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Concept Traversal Plugin for FiftyOne

Navigate The Space of Concepts with Text and Images

Welcome to week nine of Ten Weeks of Plugins. During these ten weeks, we will be building a FiftyOne plugin (or multiple!) each week and sharing the lessons learned!

If you’re new to them, FiftyOne Plugins provide a flexible mechanism for anyone to extend the functionality of their FiftyOne App. You may find the following resources helpful:

What we’ve built so far:

Ok, let’s dive into this week’s FiftyOne Plugin – Concept Traversal!

💪The Concept Traversal Plugin was a joint effort between myself and the amazing Ibrahim Manjra 💪

Concept Traversal Plugin 🧠🗺️🌌

Right before the Ten Weeks of Plugins journey began, I created a “Concept Interpolation” Plugin. This plugin made it possible to specify two concepts via text prompts, e.g. “rainy” and “sunny”, and interpolate between them by changing the value of a slider. Behind the scenes, executing the operation generated embedding vectors for the two text prompts, combined them into a new vector, normalized the vector, and performed a similarity search on the dataset with this vector.

While Concept Interpolation itself is cool, the lasting impact of this Week 0 plugin was that it opened the floodgates to new multimodal ways of interacting with data in FiftyOne. If we could combine text concepts to move along one “axis” in concept space, why not allow arbitrary navigation, or traversal, in concept space?

Here’s a simple, if silly, example: start from a picture of a Siberian husky, and add text concepts like 10% chihuahua and 15% golden lab, and retrieve the images from the dataset that best match this newly formed vector.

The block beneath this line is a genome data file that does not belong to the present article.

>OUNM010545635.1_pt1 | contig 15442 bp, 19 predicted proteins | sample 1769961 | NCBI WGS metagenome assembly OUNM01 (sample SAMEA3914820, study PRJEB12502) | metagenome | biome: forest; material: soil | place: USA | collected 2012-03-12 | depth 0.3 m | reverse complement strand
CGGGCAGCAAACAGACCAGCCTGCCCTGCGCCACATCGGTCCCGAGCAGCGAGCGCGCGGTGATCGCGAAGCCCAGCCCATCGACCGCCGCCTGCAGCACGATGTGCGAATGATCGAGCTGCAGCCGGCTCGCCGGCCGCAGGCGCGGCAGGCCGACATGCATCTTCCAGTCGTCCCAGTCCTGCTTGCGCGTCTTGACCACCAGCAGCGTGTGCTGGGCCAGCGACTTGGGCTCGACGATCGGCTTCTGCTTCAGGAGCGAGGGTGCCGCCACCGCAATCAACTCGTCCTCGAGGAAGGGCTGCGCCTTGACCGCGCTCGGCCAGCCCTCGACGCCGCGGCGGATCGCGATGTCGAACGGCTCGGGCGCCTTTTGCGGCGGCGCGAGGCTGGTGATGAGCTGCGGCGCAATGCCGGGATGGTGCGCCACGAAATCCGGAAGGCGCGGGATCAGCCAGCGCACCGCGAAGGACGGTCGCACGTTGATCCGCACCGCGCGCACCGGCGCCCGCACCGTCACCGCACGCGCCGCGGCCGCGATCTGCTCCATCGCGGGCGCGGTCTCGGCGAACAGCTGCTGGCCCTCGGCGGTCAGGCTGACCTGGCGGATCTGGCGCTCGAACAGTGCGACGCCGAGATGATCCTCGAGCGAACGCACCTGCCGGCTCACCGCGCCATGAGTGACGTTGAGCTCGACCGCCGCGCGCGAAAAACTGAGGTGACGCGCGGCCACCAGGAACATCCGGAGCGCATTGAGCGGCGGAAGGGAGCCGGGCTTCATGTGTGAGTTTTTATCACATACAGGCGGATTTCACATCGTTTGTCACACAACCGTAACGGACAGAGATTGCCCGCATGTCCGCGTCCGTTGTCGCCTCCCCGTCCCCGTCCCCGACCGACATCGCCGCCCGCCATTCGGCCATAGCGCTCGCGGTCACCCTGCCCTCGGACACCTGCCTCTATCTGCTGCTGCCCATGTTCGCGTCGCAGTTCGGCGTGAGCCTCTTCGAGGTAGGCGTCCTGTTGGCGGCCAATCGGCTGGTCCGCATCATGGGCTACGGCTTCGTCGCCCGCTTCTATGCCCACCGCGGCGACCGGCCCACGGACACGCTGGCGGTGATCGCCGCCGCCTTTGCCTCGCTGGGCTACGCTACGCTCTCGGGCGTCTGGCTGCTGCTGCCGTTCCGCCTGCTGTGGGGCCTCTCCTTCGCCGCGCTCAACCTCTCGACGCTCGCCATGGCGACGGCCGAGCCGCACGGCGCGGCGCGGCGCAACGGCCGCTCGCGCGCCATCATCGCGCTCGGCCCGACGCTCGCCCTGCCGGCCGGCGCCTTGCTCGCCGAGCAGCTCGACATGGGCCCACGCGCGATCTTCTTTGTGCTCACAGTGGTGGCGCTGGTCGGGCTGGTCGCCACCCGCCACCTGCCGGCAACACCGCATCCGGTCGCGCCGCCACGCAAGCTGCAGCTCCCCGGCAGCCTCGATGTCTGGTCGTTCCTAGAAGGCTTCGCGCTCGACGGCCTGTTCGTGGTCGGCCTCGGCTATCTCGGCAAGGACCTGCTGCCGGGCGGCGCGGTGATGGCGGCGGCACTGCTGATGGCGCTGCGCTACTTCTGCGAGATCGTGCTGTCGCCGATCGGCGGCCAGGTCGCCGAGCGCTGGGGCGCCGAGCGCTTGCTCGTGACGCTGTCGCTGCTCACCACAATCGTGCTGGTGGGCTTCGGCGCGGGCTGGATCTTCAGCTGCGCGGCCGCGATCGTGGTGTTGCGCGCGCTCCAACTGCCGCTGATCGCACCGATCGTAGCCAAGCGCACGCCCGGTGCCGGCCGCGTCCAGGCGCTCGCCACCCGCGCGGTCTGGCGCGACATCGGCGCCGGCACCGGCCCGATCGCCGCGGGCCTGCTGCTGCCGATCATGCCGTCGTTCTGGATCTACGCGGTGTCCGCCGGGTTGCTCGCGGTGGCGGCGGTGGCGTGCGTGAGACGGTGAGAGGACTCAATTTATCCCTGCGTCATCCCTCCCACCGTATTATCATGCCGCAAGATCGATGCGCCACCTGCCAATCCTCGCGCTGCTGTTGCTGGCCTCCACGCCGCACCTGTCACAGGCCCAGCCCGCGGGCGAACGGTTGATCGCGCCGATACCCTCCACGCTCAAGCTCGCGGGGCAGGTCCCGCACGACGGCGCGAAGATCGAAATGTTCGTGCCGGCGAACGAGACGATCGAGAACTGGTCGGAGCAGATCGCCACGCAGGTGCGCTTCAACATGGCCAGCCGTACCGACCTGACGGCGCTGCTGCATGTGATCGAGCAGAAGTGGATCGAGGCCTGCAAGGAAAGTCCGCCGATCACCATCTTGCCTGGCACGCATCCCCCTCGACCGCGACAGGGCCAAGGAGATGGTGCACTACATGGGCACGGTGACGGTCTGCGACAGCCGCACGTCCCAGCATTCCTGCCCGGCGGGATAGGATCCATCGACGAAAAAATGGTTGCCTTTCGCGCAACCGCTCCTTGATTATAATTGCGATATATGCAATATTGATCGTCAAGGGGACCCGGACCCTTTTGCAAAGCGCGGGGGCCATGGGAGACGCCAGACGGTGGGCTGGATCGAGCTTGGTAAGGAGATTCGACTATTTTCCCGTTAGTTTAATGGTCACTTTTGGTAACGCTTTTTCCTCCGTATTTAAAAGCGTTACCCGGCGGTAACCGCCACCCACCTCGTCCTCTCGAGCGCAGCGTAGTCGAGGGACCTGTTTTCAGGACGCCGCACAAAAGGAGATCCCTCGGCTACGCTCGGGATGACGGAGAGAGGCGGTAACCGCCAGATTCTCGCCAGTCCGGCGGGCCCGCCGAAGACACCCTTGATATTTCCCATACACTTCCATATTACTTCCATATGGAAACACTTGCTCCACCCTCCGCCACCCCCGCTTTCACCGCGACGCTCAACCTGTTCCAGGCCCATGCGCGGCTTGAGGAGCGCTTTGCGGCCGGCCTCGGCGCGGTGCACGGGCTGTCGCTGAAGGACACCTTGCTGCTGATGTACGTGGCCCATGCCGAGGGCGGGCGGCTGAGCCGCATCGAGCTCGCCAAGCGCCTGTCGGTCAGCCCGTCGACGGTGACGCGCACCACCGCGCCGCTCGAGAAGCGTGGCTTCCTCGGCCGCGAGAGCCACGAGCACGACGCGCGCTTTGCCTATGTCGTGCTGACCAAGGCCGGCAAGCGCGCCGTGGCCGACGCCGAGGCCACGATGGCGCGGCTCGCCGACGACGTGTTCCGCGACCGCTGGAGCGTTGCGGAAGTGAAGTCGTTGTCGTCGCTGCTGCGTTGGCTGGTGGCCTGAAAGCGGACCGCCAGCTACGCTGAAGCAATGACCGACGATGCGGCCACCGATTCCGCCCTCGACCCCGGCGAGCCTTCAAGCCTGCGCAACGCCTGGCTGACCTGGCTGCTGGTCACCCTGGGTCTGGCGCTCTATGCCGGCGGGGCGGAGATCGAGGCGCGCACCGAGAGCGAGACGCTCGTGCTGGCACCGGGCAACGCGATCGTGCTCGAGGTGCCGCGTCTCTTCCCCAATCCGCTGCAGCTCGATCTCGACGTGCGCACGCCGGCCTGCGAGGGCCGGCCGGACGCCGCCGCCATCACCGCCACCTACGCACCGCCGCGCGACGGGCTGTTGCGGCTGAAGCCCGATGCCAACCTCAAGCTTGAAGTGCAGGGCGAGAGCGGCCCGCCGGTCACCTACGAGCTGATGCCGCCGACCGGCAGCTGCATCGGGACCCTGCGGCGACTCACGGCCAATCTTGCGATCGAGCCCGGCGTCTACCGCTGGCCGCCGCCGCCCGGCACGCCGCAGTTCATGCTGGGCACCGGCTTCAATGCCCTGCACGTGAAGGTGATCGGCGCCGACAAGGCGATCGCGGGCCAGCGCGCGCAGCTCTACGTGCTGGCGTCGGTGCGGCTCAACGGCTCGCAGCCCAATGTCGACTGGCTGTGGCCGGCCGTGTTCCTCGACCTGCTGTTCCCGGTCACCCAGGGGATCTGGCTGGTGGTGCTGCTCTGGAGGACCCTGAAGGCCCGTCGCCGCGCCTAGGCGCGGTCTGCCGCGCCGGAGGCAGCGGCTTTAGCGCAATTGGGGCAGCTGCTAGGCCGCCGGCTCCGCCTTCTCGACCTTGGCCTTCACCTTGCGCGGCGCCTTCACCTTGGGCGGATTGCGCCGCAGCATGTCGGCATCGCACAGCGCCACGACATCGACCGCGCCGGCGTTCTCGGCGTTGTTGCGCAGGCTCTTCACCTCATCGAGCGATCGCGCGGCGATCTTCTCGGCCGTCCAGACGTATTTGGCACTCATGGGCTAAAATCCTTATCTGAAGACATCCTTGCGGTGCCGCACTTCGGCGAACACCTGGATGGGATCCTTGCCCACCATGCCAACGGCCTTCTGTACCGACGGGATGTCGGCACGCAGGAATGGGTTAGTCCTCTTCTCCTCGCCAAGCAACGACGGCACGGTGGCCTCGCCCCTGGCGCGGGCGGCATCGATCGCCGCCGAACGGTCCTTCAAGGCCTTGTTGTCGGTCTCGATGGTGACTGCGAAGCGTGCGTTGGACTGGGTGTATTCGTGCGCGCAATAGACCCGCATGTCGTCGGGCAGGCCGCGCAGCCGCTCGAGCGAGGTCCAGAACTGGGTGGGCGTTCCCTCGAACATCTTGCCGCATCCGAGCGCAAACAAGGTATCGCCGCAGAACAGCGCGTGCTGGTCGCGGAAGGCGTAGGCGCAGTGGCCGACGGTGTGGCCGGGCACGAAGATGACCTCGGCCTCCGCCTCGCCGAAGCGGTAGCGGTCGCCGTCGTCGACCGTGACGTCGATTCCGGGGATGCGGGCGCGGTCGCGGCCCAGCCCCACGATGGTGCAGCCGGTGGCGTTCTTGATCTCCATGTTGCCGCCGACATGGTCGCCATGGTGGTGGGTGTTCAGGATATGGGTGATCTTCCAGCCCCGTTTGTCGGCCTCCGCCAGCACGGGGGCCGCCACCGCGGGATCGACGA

To this end, Ibrahim and I built a Concept Traversal Plugin. Select an initial image from your dataset as the starting point, and iteratively add concepts in different quantities, moving around in the space of multimodal embeddings as you go!

💡This is an experimental plugin. The mathematics of vector addition for multimodal embeddings are not guaranteed to be meaningful. Rather, the plugin is meant to inspire members of the community to try new approaches to interacting with their data.

Plugin Overview & Functionality

The Concept Traversal Plugin is a joint Python/JavaScript plugin with three operators:

  • open_traversal_panel: opens the Concept Traversal Panel.
  • traverse: runs the traversal on the dataset with the specified concepts from the given starting image.
  • get_sample_url: returns the URL for a sample from its Sample ID

For this walkthrough, I’ll be using the test split of the COCO 2017 dataset.

Creating the Similarity Index

As with FiftyOne’s core similarity search functionality, to run reverse image search on your dataset, you first need to have a similarity index. Importantly, the model your similarity index uses must support both image and text embeddings!

You can generate a similarity index by running compute_similarity()on your dataset from Python, specifying a model from the FiftyOne Model Zoo, and a vector search engine backend to use to construct the index. Here we use a CLIP model to compute embeddings, and Milvus as our vector database:

!wget -O docker-compose.yml
!sudo docker compose up -d
!pip install pymilvus

import fiftyone as fo
import fiftyone.brain as fob
import fiftyone.zoo as foz
dataset = foz.load_zoo_dataset("quickstart")
# Index images

Alternatively, you can compute similarity from within the FiftyOne App:

Traversing Concept Space

Once you have generated a multimodal similarity index on your dataset, you can open the Concept Traversal Panel and begin your exploration! 

Select the name of the similarity index you’d like to use (if you only have one, this will be the only option), and set the number of retrieval results you would like returned by the vector search engine each time you update your position in concept space.

Next, select an image from your dataset to use as the starting point from which you will traverse. Once you set the image, a preview of the image should appear in the panel, and should stay there even when that image is no longer visible in the sample grid: